Pro-Kurdish HDP deputy Encü stripped of his status as member of Turkish Parliament

Ferhat Encü

Ferhat Encü, a deputy from Turkey’s pro-Kurdish Peoples’ Democratic Party (HDP), has been stripped of his status as a member of Turkish parliament on Tuesday for allegedly making “terror propaganda.”

His seat was revoked after the Şırnak Criminal Court’s judgement against him was read in the parliament’s General Assembly on Tuesday after the court of appeals upheld a prison sentence for him. Encü has been jailed in Kandıra F-Type Prison in Turkey’s Kocaeli province.

In June 2017, a Turkish penal court in Şırnak handed a prison sentence of 4 years and 7 months for Encü. A higher appeals court upheld the ruling two months ago. Prosecutors were demanding up to 22 years of imprisonment for Encü on charges of “membership in a terror group and disseminating propaganda on behalf of it.”

Encü was jailed on November 4, 2016 along with eight other HDP deputies including the HDP’s Co-chairs Selahattin Demirtaş and Figen Yüksekdağ. He was released after 3,5 months, but only two days after his release he was imprisoned again on February 17, 2017.

In another ongoing probe against Encü, prosecutors ask for an aggravated life sentence allegedly for attacking the sub-governor of the town of Uludere in Şırnak after Turkish warplanes killed 34 Kurdish civilians, many of whom were relatives of Encü in his native village of Roboski in late 2011. Encü entered politics after “the Roboski massacre” which also killed his brother along with 11 of his extended family’s members, most of them children, in the deadly air assault on the border.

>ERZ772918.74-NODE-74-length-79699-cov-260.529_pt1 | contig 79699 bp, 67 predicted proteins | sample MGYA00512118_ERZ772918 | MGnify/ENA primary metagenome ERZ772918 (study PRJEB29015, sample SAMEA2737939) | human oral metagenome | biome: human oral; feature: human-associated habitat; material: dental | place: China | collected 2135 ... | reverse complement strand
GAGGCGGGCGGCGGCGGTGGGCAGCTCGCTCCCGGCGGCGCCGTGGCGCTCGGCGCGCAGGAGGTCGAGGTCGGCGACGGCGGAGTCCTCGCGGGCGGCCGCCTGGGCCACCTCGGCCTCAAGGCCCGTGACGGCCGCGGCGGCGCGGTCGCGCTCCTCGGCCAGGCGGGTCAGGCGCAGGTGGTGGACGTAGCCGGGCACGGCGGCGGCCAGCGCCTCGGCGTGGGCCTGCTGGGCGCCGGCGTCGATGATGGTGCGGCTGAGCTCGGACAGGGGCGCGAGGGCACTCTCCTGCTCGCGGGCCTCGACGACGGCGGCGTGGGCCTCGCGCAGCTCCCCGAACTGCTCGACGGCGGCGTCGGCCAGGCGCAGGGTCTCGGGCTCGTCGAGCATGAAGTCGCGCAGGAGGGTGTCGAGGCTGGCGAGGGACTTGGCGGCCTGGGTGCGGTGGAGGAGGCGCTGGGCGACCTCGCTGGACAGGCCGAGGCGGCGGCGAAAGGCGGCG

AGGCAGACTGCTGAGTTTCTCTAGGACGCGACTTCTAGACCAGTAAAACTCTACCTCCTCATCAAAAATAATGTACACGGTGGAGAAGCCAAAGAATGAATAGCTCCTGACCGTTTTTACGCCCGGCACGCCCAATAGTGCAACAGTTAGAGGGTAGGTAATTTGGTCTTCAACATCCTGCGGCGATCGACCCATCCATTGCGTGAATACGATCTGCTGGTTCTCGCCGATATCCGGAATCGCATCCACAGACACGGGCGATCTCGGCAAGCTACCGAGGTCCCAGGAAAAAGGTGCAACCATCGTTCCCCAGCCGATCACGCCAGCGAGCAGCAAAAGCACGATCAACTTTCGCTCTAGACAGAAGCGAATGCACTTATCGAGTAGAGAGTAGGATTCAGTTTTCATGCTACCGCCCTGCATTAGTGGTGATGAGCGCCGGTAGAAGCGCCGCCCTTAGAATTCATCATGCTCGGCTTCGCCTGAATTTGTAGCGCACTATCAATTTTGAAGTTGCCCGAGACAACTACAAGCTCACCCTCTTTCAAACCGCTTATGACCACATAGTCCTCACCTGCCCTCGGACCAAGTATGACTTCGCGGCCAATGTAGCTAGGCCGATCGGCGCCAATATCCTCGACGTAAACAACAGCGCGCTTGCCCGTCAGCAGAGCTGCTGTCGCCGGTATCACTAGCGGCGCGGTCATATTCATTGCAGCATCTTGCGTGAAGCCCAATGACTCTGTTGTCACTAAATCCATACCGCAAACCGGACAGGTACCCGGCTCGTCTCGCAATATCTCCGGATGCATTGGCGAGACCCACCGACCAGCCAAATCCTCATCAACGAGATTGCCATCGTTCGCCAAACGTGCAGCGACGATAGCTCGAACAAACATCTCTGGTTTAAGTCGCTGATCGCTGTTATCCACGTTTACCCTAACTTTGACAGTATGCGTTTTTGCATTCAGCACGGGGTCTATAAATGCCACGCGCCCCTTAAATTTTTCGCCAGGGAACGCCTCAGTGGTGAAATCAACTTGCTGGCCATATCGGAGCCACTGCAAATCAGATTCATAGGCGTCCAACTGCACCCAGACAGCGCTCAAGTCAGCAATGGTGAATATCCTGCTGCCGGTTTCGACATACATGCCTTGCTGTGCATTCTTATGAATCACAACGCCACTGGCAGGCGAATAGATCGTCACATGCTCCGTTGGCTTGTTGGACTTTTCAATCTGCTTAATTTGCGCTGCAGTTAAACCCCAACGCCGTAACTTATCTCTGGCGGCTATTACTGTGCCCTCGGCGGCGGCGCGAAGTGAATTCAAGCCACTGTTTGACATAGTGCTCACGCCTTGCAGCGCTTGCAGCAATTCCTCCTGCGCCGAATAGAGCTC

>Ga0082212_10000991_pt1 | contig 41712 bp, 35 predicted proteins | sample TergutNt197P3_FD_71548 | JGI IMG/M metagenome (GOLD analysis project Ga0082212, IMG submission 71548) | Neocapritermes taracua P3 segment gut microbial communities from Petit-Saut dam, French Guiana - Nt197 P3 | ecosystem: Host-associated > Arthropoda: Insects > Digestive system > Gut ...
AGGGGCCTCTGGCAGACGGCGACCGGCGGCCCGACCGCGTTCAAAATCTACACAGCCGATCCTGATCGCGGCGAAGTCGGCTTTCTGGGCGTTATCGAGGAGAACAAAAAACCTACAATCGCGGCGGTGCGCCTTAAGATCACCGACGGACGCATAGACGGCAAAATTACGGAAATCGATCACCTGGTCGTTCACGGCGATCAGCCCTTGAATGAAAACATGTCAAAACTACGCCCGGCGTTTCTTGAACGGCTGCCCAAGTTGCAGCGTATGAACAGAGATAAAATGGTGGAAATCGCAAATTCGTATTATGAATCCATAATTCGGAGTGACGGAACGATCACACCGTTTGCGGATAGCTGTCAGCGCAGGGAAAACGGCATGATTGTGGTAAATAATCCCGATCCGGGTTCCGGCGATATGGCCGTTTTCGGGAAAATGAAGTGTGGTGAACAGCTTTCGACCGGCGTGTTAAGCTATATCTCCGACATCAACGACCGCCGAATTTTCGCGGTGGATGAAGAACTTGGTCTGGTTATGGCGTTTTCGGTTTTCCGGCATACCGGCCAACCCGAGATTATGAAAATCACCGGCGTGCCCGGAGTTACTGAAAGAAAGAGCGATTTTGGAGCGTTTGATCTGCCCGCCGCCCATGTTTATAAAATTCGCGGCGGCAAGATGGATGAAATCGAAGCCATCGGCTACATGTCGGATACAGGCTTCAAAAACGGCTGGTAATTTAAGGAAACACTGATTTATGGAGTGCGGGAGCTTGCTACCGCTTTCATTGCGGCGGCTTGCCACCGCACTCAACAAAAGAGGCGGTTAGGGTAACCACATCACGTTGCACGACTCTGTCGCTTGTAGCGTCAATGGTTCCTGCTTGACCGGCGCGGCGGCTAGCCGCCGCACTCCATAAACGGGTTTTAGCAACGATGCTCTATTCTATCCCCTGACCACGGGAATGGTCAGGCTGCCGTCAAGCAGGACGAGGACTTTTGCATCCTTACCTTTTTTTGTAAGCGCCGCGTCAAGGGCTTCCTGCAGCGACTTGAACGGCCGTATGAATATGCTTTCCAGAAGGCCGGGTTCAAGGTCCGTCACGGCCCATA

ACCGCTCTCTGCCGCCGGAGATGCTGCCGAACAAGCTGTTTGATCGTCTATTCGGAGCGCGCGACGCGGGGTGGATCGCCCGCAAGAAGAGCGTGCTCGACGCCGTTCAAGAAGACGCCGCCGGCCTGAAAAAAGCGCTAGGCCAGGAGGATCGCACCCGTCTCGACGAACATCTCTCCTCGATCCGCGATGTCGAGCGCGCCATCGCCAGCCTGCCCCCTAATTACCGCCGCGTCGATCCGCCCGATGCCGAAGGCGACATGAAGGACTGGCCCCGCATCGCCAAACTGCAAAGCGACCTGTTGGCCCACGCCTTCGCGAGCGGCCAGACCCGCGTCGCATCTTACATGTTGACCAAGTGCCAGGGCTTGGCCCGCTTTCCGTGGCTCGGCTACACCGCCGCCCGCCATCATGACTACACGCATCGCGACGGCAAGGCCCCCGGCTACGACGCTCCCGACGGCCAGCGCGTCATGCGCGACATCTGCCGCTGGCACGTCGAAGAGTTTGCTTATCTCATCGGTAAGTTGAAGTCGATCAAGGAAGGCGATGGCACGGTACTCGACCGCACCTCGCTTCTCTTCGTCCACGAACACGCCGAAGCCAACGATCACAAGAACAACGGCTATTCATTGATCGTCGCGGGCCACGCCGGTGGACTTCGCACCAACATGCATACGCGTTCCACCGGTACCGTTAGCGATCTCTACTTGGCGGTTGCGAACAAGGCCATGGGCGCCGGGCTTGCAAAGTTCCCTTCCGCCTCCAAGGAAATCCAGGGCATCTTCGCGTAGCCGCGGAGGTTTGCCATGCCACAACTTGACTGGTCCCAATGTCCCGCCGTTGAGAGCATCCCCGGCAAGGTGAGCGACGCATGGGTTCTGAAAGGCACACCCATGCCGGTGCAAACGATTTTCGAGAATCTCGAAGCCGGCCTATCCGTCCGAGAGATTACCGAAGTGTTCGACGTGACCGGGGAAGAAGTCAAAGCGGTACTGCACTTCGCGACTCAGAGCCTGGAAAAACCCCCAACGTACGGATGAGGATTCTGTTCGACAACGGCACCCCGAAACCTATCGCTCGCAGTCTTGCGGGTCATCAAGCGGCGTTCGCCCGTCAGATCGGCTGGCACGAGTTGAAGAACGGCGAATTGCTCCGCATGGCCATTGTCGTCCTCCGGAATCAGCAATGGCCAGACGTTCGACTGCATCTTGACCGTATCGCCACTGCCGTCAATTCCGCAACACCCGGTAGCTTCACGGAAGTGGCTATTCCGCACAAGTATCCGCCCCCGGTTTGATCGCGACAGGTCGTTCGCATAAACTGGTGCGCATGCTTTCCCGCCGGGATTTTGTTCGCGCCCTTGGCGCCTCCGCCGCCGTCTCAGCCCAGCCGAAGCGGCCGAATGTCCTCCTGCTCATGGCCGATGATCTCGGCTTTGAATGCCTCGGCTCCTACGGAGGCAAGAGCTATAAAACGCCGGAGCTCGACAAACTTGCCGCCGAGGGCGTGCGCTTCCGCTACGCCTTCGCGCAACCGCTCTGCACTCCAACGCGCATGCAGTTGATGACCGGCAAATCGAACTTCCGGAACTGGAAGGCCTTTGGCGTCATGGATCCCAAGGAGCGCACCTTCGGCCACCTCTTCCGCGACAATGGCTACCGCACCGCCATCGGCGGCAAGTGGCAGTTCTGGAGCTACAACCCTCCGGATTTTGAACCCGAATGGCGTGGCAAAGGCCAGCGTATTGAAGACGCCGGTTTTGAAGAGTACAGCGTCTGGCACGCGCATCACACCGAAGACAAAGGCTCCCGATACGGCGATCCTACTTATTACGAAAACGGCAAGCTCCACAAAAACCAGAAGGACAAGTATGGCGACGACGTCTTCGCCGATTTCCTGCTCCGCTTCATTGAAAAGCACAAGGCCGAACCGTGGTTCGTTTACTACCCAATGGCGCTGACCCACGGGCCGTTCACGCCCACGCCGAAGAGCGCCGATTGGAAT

Before Encü, veteran Kurdish politician and Sakharov Laureate Leyla Zana was ousted last month from the Turkish Parliament for the second time in her political life. The number of HDP deputies who have been stripped of their parliamentary duties has thus risen to 7. Among the HDP lawmakers kicked out are the party’s former Co-leader Figen Yüksekdağ, Nursel Aydoğan, Tuğba Hezer, Faysal Sarıyıldız, and Besime Konca.

According to the Turkish constitution, the crime of terror propaganda poses an obstacle for being deputy. Deputies can lose their seats if they face sentences of more than one year in jail and if their cases are then referred to the parliament by the Justice Ministry; the court decision must also be read out in the parliament before any seat gets revoked.

Meanwhile, pro-Kurdish Democratic Regions Party (DBP) Co-chair Mehmet Arslan was also detained by Turkish police in front of the Central Communications Bureau of the party in Diyarbakır province on Tuesday. While the reason for Arslan’s detention was not disclosed, he has been taken to the provincial police directorate.

Turkey has stepped up its crackdown on Kurdish politicians in recent months. Trustees have been appointed to dozens of municipalities in the country’s predominantly Kurdish Southeast, while hundreds of local Kurdish politicians have been arrested on terror charges. There are currently 11 HDP deputies behind bars. The developments have attracted widespread criticism from the region and Western countries.

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